DFA focuses on code of conduct, arbitration case in West PH Sea
More News from Matikas Santos
MANILA, Philippines—The Department of Foreign Affairs (DFA) said Tuesday that it was shifting its focus to the establishment of a code of conduct in the disputed West Philippine Sea (South China Sea) and the arbitration case with China before the international Permanent Court of Arbitration.
DFA Spokesman Raul Hernandez said this when asked in a press conference about the planned filing of another diplomatic protest against China for the concrete blocks it placed near Bajo de Masinloc (Panatag shoal or Scarborough shoal).
He said they are shifting their focus “on the expeditious conclusion of a legally binding code of conduct in the [West Philippine Sea].”
“And also to focus on our preparation of our memorial for the arbitration case with China [before the Arbitral Tribunal],” he said.
Concrete blocks were seen off the shoal in an aerial survey conducted by the Philippine Navy last September 2. Defense Secretary Voltaire Gazmin said that this was the prelude to construction.
Tensions rose between the Philippines and China after several Chinese fishing ships were found illegally poaching endemic Philippine marine species in Bajo de Masinloc in 2012.
A standoff followed after Philippine authorities were blocked by Chinese maritime security vessels from going into the shoal again.
Several diplomatic protests were filed by the Philippines against China for the intrusions into the country’s 200-mile exclusive economic zone.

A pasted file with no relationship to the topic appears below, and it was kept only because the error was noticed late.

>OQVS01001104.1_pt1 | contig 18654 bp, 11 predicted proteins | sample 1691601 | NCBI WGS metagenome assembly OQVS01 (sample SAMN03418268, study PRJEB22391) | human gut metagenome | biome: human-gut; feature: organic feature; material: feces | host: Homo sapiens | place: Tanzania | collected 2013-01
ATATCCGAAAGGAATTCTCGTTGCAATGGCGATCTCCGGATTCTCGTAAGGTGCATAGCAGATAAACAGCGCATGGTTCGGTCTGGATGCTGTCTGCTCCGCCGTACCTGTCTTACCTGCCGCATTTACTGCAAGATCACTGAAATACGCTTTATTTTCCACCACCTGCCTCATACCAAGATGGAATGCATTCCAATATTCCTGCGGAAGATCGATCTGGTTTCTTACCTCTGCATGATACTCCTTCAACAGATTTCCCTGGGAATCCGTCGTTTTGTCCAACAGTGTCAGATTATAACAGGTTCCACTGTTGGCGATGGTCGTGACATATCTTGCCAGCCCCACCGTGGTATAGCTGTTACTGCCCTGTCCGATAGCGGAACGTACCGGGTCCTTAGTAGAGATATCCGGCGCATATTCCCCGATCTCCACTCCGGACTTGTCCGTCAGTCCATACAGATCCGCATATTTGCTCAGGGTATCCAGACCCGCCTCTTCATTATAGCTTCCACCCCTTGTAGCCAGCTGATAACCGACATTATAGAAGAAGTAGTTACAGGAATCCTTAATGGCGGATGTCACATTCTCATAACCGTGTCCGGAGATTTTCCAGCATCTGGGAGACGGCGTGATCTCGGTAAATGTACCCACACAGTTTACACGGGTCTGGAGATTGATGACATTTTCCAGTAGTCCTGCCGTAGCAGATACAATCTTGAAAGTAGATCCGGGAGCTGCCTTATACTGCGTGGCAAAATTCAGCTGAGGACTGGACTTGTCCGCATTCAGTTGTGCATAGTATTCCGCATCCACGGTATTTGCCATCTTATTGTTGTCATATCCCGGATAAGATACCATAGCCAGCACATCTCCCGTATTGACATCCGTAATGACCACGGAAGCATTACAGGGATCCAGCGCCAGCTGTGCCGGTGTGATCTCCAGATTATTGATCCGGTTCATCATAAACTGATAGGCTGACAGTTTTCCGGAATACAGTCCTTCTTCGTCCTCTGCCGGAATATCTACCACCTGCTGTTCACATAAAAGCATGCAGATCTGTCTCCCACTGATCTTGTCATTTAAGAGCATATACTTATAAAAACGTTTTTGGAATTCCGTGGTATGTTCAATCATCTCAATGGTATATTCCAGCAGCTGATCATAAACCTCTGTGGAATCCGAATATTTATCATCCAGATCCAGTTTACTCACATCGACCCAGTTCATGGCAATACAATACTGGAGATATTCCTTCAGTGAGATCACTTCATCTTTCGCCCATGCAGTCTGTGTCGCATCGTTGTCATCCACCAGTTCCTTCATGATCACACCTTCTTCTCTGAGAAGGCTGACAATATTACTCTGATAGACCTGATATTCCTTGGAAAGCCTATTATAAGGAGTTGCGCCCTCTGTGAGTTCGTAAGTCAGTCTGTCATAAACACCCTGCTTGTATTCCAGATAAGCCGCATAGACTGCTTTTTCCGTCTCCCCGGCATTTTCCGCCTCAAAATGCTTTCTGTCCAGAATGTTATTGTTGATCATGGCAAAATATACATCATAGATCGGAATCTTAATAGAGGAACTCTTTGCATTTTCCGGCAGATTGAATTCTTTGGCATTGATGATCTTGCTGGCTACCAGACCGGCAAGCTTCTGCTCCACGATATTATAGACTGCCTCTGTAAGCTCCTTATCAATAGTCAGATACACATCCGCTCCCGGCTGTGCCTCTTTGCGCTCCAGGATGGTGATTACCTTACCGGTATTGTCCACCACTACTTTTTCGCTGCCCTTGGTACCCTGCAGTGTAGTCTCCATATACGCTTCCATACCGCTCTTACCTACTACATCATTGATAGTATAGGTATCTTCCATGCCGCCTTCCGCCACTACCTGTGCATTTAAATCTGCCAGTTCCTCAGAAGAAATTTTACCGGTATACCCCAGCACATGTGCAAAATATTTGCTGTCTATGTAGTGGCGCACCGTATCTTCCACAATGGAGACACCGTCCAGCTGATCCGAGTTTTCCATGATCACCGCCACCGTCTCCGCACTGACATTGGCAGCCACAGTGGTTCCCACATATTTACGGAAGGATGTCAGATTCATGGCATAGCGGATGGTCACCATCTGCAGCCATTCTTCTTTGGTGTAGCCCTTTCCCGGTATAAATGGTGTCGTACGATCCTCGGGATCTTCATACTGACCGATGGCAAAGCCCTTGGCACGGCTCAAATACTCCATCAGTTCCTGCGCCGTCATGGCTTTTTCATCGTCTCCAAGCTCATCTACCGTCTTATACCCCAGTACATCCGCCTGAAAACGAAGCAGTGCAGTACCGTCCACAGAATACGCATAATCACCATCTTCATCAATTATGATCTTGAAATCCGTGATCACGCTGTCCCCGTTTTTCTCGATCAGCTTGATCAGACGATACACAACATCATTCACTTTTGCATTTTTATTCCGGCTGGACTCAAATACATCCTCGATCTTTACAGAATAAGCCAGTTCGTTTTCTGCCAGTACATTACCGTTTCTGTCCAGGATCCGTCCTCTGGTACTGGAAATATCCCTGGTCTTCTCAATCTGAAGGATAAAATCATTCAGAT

China however stands on its position that the entire West Philippine Sea, including Bajo de Masinloc and the Spratly’s group of Islands near Palawan, is part of its territory.
The Arbitral Tribunal hearing the case of the Philippines and China has scheduled for the submission of the memorial of the Philippines on March of 2014.
China however, has refused to participate in the arbitration proceedings insisting only on bilateral talks between the two countries.
“On 19 February 2013, China presented a Note Verbale to the Philippines in which it described ‘the Position of China on the South China Sea issues,’ and rejected and returned the Philippines’ Notification,” the Tribunal said in its website.
Foreign Affairs secretary Albert del Rosario previously said that they were planning to file another diplomatic protest for China’s placement of concrete blocks.
Hernandez however now said that “the focus now is to really work on these two items, and we prefer to give full attention to these two items.”
“It’s what is good for our case and also [what] we see would be advantageous to our claim in that area,” he said.
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